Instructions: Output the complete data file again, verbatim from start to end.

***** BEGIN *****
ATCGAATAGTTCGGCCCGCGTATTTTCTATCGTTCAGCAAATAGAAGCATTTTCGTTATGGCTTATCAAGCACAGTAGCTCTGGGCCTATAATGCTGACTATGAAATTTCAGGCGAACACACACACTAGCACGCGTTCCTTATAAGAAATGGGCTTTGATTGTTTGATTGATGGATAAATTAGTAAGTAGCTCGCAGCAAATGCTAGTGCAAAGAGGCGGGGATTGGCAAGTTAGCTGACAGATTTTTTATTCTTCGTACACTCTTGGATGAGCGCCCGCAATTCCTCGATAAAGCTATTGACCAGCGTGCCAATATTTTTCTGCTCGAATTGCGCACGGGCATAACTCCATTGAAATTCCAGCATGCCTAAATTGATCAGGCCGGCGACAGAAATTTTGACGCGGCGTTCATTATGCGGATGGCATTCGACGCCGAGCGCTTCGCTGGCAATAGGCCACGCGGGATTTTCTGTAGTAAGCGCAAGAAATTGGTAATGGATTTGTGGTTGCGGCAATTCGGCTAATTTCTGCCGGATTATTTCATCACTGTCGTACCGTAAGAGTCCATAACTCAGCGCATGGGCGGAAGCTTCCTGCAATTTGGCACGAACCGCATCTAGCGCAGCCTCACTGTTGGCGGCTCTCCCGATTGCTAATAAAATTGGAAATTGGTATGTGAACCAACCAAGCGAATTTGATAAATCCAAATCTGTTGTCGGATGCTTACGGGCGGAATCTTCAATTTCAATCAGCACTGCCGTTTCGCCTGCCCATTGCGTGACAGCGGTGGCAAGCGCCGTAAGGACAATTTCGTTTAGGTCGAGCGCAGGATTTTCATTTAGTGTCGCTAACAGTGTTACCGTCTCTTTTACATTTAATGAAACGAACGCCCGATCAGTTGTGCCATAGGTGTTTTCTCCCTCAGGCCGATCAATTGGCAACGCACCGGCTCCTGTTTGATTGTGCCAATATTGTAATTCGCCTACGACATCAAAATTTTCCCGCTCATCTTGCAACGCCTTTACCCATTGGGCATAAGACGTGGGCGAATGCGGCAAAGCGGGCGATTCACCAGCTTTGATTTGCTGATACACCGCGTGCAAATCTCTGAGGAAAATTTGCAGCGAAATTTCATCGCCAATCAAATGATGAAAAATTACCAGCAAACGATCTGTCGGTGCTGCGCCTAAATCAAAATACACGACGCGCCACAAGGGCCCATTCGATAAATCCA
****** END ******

ATCGAATAGTTCGGCCCGCGTATTTTCTATCGTTCAGCAAATAGAAGCATTTTCGTTATGGCTTATCAAGCACAGTAGCTCTGGGCCTATAATGCTGACTATGAAATTTCAGGCGAACACACACACTAGCACGCGTTCCTTATAAGAAATGGGCTTTGATTGTTTGATTGATGGATAAATTAGTAAGTAGCTCGCAGCAAATGCTAGTGCAAAGAGGCGGGGATTGGCAAGTTAGCTGACAGATTTTTTATTCTTCGTACACTCTTGGATGAGCGCCCGCAATTCCTCGATAAAGCTATTGACCAGCGTGCCAATATTTTTCTGCTCGAATTGCGCACGGGCATAACTCCATTGAAATTCCAGCATGCCTAAATTGATCAGGCCGGCGACAGAAATTTTGACGCGGCGTTCATTATGCGGATGGCATTCGACGCCGAGCGCTTCGCTGGCAATAGGCCACGCGGGATTTTCTGTAGTAAGCGCAAGAAATTGGTAATGGATTTGTGGTTGCGGCAATTCGGCTAATTTCTGCCGGATTATTTCATCACTGTCGTACCGTAAGAGTCCATAACTCAGCGCATGGGCGGAAGCTTCCTGCAATTTGGCACGAACCGCATCTAGCGCAGCCTCACTGTTGGCGGCTCTCCCGATTGCTAATAAAATTGGAAATTGGTATGTGAACCAACCAAGCGAATTTGATAAATCCAAATCTGTTGTCGGATGCTTACGGGCGGAATCTTCAATTTCAATCAGCACTGCCGTTTCGCCTGCCCATTGCGTGACAGCGGTGGCAAGCGCCGTAAGGACAATTTCGTTTAGGTCGAGCGCAGGATTTTCATTTAGTGTCGCTAACAGTGTTACCGTCTCTTTTACATTTAATGAAACGAACGCCCGATCAGTTGTGCCATAGGTGTTTTCTCCCTCAGGCCGATCAATTGGCAACGCACCGGCTCCTGTTTGATTGTGCCAATATTGTAATTCGCCTACGACATCAAAATTTTCCCGCTCATCTTGCAACGCCTTTACCCATTGGGCATAAGACGTGGGCGAATGCGGCAAAGCGGGCGATTCACCAGCTTTGATTTGCTGATACACCGCGTGCAAATCTCTGAGGAAAATTTGCAGCGAAATTTCATCGCCAATCAAATGATGAAAAATTACCAGCAAACGATCTGTCGGTGCTGCGCCTAAATCAAAATACACGACGCGCCACAAGGGCCCATTCGATAAATCCA